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Grogheads Reviews Shining Path: The Struggle for Peru

Review by Vance Strickland, 21 March 2015

Stop us if you’ve heard this one before: “Brian Train designs an asymmetric warfare game!”  Vance gives us the low-down on how it plays.

Shining Path is the common name of the Communist Party of Peru, one of several communist groups in the country. At the beginning of 1980, they began a guerrilla insurgency against what they saw as the corrupt bourgeois government. They are still fighting, to bring a Maoist “New Democracy” to the people of Peru, to this day.

Brian Train has been designing games since the early 1990’s and has covered a very wide array conflicts. These range from more mainstream conflicts like Summer Lightning: The Invasion of Poland 1939, from Lock ‘n Load Publishing, to asymmetric warfare like A Distant Plain, from GMT. Most of his designs focus on lesser known conflicts and rarely-gamed ones.

This game is a look at the struggle between Shining Path and the government for the hearts and minds of the people of Peru. In it you control either the Shining Path forces or the government in the form of army, police and politicians.

The version reviewed here is the new edition published by One Small Step, the first of their Folio Series games. It currently sells for $22.95 USD.

What’s Inside?

The game comes in a folder card pouch that contains all the bits required to play except a die, that most gamers have lying around anyway. (Ed note – we had an unboxing feature a few weeks ago)

Nice cover art

Nice cover art

It's full of stuff!

It’s full of stuff!

You get 140 colourful ½” counters. These represent the forces of the police and army for the government and the Shining Path communist rebels. Also included are plenty of markers for the various record keeping point tracks.

A stylized map of Peru is where the two sides will wrestle for the hearts and minds of the general populous.

The rulebook is only 8 pages long. Two pages are the various missions that the factions can perform each turn and one page is Advanced (Optional) rules. So it’s a pretty quick read.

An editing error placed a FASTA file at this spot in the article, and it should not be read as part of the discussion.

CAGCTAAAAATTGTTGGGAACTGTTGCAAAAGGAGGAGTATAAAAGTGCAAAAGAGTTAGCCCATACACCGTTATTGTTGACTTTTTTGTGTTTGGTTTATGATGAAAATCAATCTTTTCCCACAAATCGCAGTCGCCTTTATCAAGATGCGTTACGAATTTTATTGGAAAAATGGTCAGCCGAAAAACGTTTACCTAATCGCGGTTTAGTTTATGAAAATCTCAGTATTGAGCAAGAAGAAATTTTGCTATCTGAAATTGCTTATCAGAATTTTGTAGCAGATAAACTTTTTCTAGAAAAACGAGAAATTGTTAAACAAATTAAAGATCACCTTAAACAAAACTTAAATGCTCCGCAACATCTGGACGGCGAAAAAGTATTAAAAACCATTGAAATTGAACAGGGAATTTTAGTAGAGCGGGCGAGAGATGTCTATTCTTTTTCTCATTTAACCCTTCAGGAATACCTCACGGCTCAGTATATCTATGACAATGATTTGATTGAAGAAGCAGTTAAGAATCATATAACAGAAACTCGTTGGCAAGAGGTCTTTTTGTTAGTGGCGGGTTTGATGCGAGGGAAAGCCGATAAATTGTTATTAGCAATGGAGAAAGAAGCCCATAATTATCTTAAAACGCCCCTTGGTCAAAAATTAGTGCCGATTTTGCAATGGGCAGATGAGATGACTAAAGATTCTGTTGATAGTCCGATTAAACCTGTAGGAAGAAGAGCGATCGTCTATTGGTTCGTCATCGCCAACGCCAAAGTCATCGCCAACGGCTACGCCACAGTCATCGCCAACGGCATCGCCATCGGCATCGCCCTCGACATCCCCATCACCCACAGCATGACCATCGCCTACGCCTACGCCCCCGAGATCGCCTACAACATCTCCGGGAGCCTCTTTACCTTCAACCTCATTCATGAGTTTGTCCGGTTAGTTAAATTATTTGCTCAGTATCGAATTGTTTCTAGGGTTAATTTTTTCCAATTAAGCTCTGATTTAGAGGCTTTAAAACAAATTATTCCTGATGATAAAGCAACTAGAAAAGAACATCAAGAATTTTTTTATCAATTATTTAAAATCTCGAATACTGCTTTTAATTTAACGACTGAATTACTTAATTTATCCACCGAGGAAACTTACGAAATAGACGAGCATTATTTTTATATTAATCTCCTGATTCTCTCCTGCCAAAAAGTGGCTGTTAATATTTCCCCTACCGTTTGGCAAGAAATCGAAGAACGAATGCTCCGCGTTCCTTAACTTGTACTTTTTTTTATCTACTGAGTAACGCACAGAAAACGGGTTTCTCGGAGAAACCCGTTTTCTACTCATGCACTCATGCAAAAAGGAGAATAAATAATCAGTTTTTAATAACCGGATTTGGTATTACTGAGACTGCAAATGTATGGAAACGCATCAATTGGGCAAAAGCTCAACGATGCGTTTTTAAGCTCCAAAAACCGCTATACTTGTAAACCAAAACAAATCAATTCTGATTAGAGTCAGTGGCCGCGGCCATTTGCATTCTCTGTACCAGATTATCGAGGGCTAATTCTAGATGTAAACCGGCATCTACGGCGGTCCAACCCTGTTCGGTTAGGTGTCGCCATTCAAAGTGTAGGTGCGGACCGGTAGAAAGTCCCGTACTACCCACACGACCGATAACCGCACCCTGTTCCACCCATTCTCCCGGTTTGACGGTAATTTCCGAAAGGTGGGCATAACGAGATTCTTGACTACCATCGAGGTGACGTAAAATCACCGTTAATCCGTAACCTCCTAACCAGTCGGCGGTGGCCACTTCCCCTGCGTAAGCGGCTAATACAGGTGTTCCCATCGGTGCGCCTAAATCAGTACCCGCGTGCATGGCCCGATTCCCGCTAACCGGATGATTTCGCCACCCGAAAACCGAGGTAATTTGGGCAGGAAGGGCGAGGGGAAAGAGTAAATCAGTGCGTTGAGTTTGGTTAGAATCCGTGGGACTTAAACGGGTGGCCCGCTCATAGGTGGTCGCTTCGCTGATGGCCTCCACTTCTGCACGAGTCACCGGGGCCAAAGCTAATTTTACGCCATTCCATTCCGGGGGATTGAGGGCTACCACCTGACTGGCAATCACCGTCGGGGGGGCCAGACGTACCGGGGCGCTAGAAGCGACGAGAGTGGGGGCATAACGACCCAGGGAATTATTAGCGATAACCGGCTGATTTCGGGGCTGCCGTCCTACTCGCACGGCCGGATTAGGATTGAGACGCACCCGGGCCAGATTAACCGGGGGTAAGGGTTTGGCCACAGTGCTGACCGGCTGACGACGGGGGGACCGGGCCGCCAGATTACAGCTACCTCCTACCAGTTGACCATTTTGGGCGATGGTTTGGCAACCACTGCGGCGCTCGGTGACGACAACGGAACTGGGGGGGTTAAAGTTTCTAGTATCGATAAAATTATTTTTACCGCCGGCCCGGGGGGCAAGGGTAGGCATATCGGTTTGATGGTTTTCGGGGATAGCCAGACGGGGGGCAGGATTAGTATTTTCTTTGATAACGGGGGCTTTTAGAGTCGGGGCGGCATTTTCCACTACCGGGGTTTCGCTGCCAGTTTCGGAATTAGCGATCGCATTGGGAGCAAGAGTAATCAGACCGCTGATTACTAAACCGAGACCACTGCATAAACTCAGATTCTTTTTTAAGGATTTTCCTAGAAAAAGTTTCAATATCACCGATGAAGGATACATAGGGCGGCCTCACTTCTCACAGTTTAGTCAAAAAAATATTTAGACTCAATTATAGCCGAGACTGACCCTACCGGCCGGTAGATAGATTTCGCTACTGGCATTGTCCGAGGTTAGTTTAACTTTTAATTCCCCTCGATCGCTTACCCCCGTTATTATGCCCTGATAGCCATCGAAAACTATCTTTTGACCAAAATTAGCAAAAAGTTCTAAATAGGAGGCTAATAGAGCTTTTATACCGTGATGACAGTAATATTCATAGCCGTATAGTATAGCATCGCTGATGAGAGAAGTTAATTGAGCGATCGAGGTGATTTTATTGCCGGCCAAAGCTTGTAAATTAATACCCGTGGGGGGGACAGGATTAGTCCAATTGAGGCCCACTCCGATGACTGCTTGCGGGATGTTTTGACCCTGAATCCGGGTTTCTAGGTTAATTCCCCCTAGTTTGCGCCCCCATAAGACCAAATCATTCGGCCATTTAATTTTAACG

Last is a two sided reference card covered with charts and info required to play the game.

How’s it Look?

The 17”x22” map in this edition is very nice. It’s printed on glossy heavy stock paper. The colours and layout make it easy to see the different regions. The map has Peru broken into various regions and each region is one of three types, Urban, Rural and Agricultural. Within each region are placement areas for the units when they are performing different actions. It’s a bit minimalist but functions well.

Also on the map is a large points track. All the record keeping takes place here and it can get a bit crowded with the markers for the various point level you need to keep track of.

Peru in 1980

Peru in 1980

The counters are fine. They are double sided and colour coded for each factions and function. At ½” inch they are small but you never have stacks of them so they function well on the small footprint map.

The Peruvian Army

The Peruvian Army

The rulebook is black and white except for one graphic describing the various counters. The rules are well laid out and the font size is easy on eyes that need glasses.

Readable rulebook

Readable rulebook

The player reference chart is also black and white. It’s jam packed with info and tables, so much so that the font size is rather small. Two reference cards with large printing would have been nice.

Young players reference card

Young players reference card

How’s it Play?

Each turn is broken down into 4 phases, Build/Train, Deployment, Operations and Turn Interphase. A turn is a variable amount of time, from several weeks to several months dependant on the amount of activity that takes place during it. The game has no set turn limit and play continues until one side’s Political Support Level has dropped to 0 at which point they lose.

Administrative Points (AP) are the main “currency” of the game and are used for everything from building units to controlling movement to financing operations. You gain AP from controlling areas of the country or from the economy and the results of some operations. You can lose AP from the results of operations and from the depreciation of un-used points.

During the Build/Train phase the Sendero Luminoso – “Shining Path” – player goes first and can build new Cadre units. These are the “worker” troops of the movement. He can also build ‘Front” units which are like the operations cells of the movement. You can only build Cadres in a location where a Front is located and you can only build a Front by converting a cadre. So it become imperative to move the Cadres out into areas where there are no Fronts so you can build new bases of operations, because Fronts can’t change areas.